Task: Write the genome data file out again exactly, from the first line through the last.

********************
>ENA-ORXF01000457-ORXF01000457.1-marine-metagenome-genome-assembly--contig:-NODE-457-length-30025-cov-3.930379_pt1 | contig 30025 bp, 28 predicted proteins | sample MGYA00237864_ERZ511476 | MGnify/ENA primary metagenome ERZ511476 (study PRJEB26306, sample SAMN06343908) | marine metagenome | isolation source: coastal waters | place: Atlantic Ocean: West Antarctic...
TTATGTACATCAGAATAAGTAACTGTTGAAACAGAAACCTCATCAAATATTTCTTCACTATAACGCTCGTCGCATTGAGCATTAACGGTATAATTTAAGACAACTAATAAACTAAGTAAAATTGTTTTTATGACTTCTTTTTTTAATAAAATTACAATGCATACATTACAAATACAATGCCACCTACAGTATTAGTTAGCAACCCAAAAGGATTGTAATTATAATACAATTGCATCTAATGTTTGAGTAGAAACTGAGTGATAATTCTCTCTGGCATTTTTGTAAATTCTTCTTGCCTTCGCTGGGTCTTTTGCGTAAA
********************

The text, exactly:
>ENA-ORXF01000457-ORXF01000457.1-marine-metagenome-genome-assembly--contig:-NODE-457-length-30025-cov-3.930379_pt1 | contig 30025 bp, 28 predicted proteins | sample MGYA00237864_ERZ511476 | MGnify/ENA primary metagenome ERZ511476 (study PRJEB26306, sample SAMN06343908) | marine metagenome | isolation source: coastal waters | place: Atlantic Ocean: West Antarctic...
TTATGTACATCAGAATAAGTAACTGTTGAAACAGAAACCTCATCAAATATTTCTTCACTATAACGCTCGTCGCATTGAGCATTAACGGTATAATTTAAGACAACTAATAAACTAAGTAAAATTGTTTTTATGACTTCTTTTTTTAATAAAATTACAATGCATACATTACAAATACAATGCCACCTACAGTATTAGTTAGCAACCCAAAAGGATTGTAATTATAATACAATTGCATCTAATGTTTGAGTAGAAACTGAGTGATAATTCTCTCTGGCATTTTTGTAAATTCTTCTTGCCTTCGCTGGGTCTTTTGCGTAAA